How do I explain my child's anxiety issues to him?
Understanding a problem often makes it easier for a child to handle it. In this video, psychologist Dr. Tamar Chansky, who specializes in anxiety, offers kid-friendly ways for parents of angst-prone kids to talk to them about their anxiety.
What if this? What if that? That's your worry voice, and it's helpful then to ask your child what do you
want to call the other voice in your head that has a different take on the situation? [GENTLE MUSIC]
Kids are really mystified a lot of the time when they're afraid about something.
They're so wrapped up in their fears that they stop thinking, and that concerns them too because usually they're
thinking and solving problems. So parents can be really helpful in explaining what's going on for the child so that they don't feel
like there's something wrong with them, they don't feel different. Very important place to start is to let them
know that all children worry. You can probably find something that your child is
worried about that other kids-- or that your child is not worried about that other kids are worried about.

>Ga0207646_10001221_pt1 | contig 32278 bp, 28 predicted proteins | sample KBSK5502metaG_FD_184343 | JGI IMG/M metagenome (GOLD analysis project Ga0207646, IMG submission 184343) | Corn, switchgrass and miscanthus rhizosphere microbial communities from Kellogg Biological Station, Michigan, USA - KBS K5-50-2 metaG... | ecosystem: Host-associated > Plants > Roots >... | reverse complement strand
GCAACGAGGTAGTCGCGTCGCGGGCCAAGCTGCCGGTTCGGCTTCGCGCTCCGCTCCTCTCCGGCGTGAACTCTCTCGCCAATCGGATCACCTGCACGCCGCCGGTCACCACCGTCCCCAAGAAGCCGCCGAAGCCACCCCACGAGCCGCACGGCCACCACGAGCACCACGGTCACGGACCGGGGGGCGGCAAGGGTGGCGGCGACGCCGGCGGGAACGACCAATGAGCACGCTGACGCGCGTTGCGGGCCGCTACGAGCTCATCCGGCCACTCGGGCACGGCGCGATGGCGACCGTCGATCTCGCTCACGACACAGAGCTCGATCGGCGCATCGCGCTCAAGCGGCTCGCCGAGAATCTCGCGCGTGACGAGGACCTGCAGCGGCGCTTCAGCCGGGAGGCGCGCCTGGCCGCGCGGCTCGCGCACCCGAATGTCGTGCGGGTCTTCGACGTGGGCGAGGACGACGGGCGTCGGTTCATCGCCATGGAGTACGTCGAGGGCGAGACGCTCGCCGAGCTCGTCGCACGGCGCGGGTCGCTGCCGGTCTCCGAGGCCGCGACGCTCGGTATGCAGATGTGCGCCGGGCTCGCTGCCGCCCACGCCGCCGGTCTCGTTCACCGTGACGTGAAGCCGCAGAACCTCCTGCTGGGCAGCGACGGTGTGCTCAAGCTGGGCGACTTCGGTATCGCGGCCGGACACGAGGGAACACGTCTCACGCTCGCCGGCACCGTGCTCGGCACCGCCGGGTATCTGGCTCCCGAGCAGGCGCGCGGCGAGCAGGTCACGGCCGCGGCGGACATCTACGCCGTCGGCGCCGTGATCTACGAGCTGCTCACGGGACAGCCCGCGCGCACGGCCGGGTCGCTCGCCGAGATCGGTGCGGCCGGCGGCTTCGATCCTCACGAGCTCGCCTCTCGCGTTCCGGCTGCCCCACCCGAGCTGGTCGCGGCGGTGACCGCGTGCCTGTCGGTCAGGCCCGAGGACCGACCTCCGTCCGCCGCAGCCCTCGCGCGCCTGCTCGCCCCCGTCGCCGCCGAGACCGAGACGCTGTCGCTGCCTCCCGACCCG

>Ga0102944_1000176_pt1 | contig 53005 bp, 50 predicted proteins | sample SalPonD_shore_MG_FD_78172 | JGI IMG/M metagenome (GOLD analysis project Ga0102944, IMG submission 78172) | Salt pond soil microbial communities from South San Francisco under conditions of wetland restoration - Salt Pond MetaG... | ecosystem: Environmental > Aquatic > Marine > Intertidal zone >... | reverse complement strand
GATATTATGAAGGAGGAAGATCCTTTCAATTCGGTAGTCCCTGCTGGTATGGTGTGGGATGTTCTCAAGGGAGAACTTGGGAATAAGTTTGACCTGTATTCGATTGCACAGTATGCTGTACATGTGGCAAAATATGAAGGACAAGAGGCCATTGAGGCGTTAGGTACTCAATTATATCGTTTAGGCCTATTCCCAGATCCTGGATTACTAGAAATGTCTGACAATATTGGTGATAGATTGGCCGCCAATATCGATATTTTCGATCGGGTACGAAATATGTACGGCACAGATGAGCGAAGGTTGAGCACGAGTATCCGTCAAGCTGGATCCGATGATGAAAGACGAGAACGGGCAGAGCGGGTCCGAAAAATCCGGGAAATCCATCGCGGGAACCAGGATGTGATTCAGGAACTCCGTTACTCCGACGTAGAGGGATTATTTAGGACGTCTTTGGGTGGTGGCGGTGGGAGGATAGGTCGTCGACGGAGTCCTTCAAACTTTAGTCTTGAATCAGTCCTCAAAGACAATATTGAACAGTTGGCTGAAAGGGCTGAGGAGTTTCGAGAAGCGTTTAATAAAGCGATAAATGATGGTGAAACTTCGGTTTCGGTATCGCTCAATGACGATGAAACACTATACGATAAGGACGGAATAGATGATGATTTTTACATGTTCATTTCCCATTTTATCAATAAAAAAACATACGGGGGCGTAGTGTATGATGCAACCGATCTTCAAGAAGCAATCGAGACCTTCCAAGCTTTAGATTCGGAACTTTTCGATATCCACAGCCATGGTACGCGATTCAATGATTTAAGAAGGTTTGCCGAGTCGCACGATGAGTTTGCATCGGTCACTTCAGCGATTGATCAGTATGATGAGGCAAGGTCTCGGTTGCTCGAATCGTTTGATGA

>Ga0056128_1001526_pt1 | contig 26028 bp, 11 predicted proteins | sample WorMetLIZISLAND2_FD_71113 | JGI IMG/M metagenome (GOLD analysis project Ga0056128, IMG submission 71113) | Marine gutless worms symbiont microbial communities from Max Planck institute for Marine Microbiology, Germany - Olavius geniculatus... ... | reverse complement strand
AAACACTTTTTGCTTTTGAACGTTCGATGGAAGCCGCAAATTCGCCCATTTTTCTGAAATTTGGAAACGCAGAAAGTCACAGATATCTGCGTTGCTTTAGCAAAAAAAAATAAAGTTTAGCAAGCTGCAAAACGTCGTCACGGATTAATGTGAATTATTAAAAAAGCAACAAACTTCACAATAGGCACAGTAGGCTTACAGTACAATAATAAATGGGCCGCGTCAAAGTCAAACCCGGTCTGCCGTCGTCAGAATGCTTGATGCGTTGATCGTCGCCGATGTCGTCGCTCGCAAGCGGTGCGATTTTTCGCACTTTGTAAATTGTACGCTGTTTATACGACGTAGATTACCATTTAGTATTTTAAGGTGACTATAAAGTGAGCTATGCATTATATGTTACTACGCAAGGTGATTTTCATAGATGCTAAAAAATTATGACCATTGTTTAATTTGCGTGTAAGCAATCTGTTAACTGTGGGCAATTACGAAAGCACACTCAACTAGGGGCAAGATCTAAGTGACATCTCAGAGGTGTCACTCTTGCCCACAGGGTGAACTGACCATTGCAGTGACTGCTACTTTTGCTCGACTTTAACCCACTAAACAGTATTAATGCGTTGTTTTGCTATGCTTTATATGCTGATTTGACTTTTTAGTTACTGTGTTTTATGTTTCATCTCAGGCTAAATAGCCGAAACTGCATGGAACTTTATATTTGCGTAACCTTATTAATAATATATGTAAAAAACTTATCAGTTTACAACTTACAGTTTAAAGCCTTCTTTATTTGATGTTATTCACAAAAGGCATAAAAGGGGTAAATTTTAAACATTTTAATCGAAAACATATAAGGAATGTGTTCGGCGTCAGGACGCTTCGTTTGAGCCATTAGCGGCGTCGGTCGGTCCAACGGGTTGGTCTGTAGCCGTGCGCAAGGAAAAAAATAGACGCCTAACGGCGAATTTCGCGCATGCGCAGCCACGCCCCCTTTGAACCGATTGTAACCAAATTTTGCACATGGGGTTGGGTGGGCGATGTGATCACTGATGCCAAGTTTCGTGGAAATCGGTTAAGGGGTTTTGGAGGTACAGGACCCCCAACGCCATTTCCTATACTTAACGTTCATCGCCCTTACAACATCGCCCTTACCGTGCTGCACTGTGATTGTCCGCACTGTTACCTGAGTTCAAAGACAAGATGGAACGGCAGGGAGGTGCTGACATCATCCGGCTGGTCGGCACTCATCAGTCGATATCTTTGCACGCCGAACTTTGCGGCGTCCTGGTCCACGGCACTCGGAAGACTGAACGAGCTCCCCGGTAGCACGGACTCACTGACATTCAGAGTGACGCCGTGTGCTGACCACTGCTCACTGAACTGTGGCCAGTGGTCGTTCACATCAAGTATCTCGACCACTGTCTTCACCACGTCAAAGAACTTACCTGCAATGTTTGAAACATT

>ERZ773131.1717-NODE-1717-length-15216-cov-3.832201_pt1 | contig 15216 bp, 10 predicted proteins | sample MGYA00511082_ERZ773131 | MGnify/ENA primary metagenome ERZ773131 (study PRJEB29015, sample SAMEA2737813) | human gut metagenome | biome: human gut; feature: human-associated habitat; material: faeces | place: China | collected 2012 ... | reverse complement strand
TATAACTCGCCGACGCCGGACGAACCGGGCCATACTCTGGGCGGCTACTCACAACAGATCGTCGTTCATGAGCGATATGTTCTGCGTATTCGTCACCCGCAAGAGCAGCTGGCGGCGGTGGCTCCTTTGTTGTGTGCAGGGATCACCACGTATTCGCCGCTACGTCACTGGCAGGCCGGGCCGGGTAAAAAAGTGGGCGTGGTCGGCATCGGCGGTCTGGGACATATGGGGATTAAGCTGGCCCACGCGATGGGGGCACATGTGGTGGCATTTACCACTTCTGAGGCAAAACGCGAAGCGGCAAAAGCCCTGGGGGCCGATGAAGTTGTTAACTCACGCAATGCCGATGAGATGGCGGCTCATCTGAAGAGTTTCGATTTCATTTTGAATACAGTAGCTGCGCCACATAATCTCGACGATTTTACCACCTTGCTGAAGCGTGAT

For example, let's say your child is not afraid of dogs. But a lot of kids are afraid of dogs.
So you can say, you know how you love your dog, but you have some friends who don't want to come over to the house because they're
afraid of your dog. Worry can land lots of different places. So that's one important message, first of all,
to let your child know they are not alone. But the next part really is letting your child know that worry is kind
of like a voice in your head that does one thing and one thing really well. And it's all about saying what could go wrong in a situation.
So you can let your child know when you hear that thought, what if this, what if that, that's your worry voice.
And it's helpful then to ask your child what do you want to call the other voice in your head that has a different take on the situation?
Do you want to call it your smart brain, or your calm brain, or your good brain? And what you're trying to do is help your child
to see that they have choices between the worry track and the good track or the true track
because then even when you're not there explaining it to them, when they start to hear that what if, they're going to be able to think, wait,
that's my worry talking to me. What do I really think is going to happen? Let me give the microphone to the other side of the story.
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